The Tamayo Museum reopens its doors after the rehabilitation project, Chapultepec. Nature and Culture, which carried out remodeling and maintenance works in the collection, documentary and historical archive area, maintenance of the building and its infrastructure with a view to improving the storage and conservation conditions of the warehouse that houses the art collection contemporary, and sought to recover some of the original features of the building.
The exhibition Beyond the trees traces the historical, political and cultural events that marked the years that encompass the construction and opening of the Museum (1979 -1981). The exhibition includes pieces from the museum's collection and other collections by Rufino Tamayo, Erick Meyenberg, Cecilio Balthazar, Joseph Beuys, Ulises Carrión, Andrea Di Castro, Douglas Davis, Rafael Doniz, the General Idea and No Grupo collectives, Marion Gray, Jonathan Hernández, as well as Annie Leibovitz, Sarah Minter, Charlotte Moorman, Andy Warhol, Pola Weiss, Kenneth Armitage, Francis Bacon, Lilia Carrillo and José Luis Cuevas, among other artists. In addition to works by Manuel Felguérez, Mathias Goeritz, Teodoro González de León, Adolph Gottlieb, Virginia Jaramillo, Maria Leontina, Henry Moore, Ben Nicholson, Vicente Rojo, Mark Rothko, Julius Shulman, Francisco Toledo, Waichi Tsutaka and Maria Helena Vieira da Silva . The curatorship was carried out by Magalí Arriola, Humberto Moro, Juan Carlos Pereda, Andrea Valencia and Andrés Valtierra.
The sample is made up of five nuclei in dialogue:
The first, A certain idea of Tamayo, recovers events from the life and work of the founder of the enclosure, Rufino Tamayo. Remembering the exhibition that consecrated his 80 years at the Guggenheim Museum in New York, at the same time that the first stone of the museum that bears his name was placed in our country.
The second reviews the artistic and social complexities behind the opening of the venue through a visual and sound composition made by Erick Meyenberg based on materials from the hemerographic archive that reveals the conflicting narratives that converged during the opening ceremony and reverberated through its mediation.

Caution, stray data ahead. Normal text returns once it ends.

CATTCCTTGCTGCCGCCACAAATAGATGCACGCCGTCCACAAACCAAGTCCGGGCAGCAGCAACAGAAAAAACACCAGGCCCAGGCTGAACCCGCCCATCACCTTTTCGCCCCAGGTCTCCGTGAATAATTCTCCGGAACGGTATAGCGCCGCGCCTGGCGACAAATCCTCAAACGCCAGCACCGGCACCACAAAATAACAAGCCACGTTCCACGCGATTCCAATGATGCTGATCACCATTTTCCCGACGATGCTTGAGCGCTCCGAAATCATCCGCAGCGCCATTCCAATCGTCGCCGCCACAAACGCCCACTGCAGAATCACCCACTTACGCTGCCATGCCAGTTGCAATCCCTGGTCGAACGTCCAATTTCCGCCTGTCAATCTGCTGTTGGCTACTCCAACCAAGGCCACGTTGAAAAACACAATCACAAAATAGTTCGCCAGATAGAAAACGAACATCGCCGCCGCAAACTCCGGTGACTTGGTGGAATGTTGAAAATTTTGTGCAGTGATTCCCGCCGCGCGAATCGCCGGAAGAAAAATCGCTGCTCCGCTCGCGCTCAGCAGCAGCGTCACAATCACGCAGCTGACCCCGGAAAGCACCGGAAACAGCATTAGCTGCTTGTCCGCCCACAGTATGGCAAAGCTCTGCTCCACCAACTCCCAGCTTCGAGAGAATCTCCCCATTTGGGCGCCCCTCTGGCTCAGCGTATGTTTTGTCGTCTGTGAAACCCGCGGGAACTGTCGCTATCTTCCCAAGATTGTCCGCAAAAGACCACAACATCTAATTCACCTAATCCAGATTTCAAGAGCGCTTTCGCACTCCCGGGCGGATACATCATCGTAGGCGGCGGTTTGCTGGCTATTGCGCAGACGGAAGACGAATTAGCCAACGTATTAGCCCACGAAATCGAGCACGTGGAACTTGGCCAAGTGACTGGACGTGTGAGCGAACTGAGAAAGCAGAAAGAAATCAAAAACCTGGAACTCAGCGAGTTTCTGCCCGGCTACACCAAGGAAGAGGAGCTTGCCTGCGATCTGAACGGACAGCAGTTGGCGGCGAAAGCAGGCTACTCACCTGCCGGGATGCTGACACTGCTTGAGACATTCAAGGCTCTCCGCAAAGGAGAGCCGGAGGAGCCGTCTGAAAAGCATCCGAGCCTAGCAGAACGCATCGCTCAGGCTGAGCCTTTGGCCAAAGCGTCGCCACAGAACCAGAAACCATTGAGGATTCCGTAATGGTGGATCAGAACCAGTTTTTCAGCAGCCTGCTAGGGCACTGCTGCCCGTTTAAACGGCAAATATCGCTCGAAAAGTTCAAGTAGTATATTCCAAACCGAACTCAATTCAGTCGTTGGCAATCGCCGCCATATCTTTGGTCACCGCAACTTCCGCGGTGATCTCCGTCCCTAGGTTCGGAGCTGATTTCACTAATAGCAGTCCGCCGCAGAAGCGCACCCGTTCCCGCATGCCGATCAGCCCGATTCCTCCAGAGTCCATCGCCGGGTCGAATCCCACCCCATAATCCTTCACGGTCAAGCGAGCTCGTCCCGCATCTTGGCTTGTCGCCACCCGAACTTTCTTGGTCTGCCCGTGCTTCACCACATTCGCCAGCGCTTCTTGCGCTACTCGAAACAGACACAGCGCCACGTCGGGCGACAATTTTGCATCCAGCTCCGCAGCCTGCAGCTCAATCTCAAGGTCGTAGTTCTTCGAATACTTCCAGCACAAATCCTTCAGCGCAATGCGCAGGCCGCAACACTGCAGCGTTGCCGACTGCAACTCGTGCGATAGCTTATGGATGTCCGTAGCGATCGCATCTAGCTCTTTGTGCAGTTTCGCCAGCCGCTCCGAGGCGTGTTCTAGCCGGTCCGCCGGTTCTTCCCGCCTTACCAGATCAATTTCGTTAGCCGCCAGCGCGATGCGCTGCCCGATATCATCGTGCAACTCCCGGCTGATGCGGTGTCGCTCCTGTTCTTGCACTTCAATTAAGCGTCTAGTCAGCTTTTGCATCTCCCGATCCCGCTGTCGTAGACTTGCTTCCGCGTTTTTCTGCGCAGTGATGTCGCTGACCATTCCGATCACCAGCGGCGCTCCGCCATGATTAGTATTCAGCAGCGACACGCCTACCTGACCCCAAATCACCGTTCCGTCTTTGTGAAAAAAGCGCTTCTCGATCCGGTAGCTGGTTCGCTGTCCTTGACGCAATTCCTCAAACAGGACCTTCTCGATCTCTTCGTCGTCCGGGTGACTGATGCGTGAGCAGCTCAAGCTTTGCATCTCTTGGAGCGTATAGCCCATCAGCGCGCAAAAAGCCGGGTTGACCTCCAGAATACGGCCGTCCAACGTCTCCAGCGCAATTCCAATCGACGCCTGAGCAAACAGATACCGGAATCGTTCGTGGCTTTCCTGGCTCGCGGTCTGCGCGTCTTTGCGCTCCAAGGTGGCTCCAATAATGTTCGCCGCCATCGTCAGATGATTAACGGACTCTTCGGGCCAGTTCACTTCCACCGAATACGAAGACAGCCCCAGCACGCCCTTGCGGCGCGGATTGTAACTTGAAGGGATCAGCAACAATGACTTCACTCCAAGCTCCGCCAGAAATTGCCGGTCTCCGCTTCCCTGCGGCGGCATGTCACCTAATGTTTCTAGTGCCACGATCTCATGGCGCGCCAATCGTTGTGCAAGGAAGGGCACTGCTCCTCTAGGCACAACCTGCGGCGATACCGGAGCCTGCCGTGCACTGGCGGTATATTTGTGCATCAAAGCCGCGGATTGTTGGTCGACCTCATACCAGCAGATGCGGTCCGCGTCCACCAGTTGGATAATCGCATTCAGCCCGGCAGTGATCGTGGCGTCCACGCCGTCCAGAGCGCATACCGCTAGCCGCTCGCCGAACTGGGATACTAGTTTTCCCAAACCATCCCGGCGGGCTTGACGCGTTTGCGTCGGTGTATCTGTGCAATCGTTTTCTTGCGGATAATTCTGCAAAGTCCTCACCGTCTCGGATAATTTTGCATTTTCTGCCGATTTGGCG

The third, the Tamayo Museum and the magic box, addresses the relationship between art and television by referring to the early years of the site, when it was a private entity managed by Televisa and prior to its incorporation into INBAL in 1986, which constitutes a reflection on of the way in which artists in Mexico and abroad made use of the media to question their messages and experiment with technology in search of new languages for creation.
The fourth, Unleveling the pyramid or the postmodern Tamayo Museum, proposes a dialogue between the building and the works that constituted the original essence of its collection, as an exchange that allows a subjective, fragmentary and multidirectional reading of the aspect of the history of the art that the Oaxacan creator bequeathed to the people of Mexico.
The last nucleus, A dotted line, runs through the different rooms through a furtive dialogue with the other pieces in the exhibition, and brings together a series of works, mostly made between 1979 and 1981, which set the tone for international production of those years, mainly in the regions in which Tamayo focused his attention (United States, Europe and Latin America). Although some of the artists are not represented in the museum's collection, they have been an integral part of the exhibitions that have fleshed out its history.
Parallel to the opening of Beyond the Trees and with the purpose of continuing to promote activities that dialogue with the public space, the Museum
Tamayo debuts its outdoor pavilion with a project by the TO office, entitled Palimpsest, with the aim of creating ever-changing spatial and lighting environments that visually incorporate the surrounding park environment.
TO is an architecture workshop established in Mexico City, directed by José Amozurrutia and Carlos Facio since 2015. Among its recent creations, the public works projects for the Pilares programs, of the Government of Mexico City, and Urban Improvement stand out. , of the Secretariat of Agrarian, Territorial and Urban Development.